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2 December 2010

S3M-7159 The Scottish Economy

Scottish Parliament

Thursday 02 December 2010

[The Presiding Officer opened the meeting at 09:15]

The Scottish Economy
... ... ...
The Presiding Officer (Alex Fergusson): Good morning. The first item of business is a debate on motion S3M-7159, in the name of Jeremy Purvis, on the Scottish economy.

09:15
... ... ...
11:24

The Minister for Transport, Infrastructure and Climate Change (Stewart Stevenson):

I start by delineating some of the areas of agreement in the debate, of which there were a substantial number. There was broad agreement that we can and must do better, that we can and should export more and that we need a structure that provides support for business, which is probably segmented into support for large growing companies, mid-range growing companies and small start-ups. There was also broad agreement that we need a banking system that provides transaction services for business and private individuals, provides access to small-scale borrowing to keep the economy going, and—this is fundamental—has local presence. Those are the fundamentals.

The Liberals have brought forward a useful debate that at least brings forward a proposal that is open to analysis and discussion. That is perhaps in stark contrast to the blank-sheet-of-paper approach to policy formulation that the Labour Party takes.

Jeremy Purvis correctly said that the Scottish economy is a tiny economy in a fast-growing world. I do not think that that is beyond a fact—it is simply true—and it highlights an important thing. Tiny and small economies take an approach that is different from that which has to be taken in large economies. Small economies can be fleet of foot and can respond more rapidly to changes and opportunities.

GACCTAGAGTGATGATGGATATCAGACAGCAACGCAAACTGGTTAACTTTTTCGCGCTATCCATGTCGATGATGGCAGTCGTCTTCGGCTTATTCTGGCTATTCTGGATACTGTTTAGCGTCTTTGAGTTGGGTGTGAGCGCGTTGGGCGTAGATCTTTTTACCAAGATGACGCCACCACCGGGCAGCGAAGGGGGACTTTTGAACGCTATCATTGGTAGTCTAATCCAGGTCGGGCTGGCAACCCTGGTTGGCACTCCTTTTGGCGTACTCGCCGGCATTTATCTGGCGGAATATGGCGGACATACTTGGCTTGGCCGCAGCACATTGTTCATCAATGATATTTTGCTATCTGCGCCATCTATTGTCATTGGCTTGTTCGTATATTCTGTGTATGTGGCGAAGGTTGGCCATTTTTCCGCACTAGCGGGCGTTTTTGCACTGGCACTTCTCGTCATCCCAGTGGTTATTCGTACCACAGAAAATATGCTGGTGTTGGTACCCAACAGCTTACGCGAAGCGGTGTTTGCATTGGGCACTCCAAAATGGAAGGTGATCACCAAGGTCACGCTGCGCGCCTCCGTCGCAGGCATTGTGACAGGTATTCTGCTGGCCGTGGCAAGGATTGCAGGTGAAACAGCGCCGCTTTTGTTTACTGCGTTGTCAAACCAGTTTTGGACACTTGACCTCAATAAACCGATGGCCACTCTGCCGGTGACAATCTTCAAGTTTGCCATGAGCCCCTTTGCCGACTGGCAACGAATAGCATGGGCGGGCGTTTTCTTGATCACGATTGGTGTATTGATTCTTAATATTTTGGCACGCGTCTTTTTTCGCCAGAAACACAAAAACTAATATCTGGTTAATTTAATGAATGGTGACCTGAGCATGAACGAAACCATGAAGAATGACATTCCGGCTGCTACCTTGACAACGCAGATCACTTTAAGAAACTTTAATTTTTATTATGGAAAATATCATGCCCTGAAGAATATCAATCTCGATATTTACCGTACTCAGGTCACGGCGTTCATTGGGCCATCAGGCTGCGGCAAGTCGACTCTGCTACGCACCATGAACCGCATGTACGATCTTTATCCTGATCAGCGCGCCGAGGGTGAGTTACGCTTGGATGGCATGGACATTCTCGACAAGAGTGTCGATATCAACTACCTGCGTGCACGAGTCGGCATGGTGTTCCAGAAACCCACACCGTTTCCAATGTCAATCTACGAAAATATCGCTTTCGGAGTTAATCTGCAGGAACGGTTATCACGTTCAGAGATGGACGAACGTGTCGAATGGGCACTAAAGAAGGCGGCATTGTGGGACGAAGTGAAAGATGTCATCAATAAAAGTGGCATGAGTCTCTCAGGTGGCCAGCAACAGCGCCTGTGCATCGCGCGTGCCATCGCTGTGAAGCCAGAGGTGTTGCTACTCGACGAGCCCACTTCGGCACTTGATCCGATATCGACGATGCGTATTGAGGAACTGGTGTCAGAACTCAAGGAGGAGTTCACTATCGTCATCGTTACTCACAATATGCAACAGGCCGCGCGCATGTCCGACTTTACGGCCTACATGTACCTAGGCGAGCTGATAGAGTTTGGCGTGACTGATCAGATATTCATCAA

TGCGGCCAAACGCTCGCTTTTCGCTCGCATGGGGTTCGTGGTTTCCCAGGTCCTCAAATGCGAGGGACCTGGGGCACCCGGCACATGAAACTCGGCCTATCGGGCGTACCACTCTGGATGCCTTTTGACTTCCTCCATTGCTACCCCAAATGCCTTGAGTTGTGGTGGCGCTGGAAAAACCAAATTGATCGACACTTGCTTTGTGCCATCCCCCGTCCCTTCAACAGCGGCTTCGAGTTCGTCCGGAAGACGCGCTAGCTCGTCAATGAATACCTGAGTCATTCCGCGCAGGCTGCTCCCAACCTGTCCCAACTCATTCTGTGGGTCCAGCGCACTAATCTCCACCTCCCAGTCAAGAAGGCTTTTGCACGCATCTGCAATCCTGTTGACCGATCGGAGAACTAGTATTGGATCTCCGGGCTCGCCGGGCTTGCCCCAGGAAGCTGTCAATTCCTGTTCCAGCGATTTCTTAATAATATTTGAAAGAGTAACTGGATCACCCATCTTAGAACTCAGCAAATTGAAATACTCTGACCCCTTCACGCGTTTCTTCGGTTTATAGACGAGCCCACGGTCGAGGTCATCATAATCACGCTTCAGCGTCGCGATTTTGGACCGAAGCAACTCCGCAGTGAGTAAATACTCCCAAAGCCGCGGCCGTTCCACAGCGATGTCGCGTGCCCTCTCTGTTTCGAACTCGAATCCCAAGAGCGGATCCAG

Jeremy Purvis suggested that we should see exports rise by 50 per cent over the next session and by 100 per cent over the next 10 years. We all wish that parameter to move ahead over those periods of time. He also mentioned China and India. It is likely that they will be partners for us rather than competitors. That is an important point. Small countries do not operate in isolation from the broader world economy or from the major and growing players in the world. That is why it is so important that Government ministers have spent time in China and India with Scottish companies that are successfully exploiting the opportunities in those countries.

Robert Brown: Will the minister help us by defining the extent to which the Scottish economy is distinct from the UK economy, particularly in light of the Irish experience?

Stewart Stevenson: It is clear that the Scottish economy is different from the UK economy in a number of respects. It is also different from the Welsh economy. Compared with the Scottish economy, a much more substantial proportion of the Welsh economy is involved in manufacturing. The Scottish economy has particular strengths in intellectual endeavours—in training and education—and, as a result, many of our universities set up outposts in other parts of the world. We do not have to be there to deliver there. There are differences in the Scottish economy, which is precisely why we need a different approach. If we had a wider range of powers, we could do even more than we currently do.

Let us consider the proposals that the Liberals have put in front of us. Some people have read those proposals and some, rather than reading them, have relied on gossip from others. If each of us took a couple of pages of the document, we would be able to read its 47 pages quite quickly. In certain respects, there is muddle in the present iteration of Mr Purvis’s proposals, but he has made proposals that pose the right questions.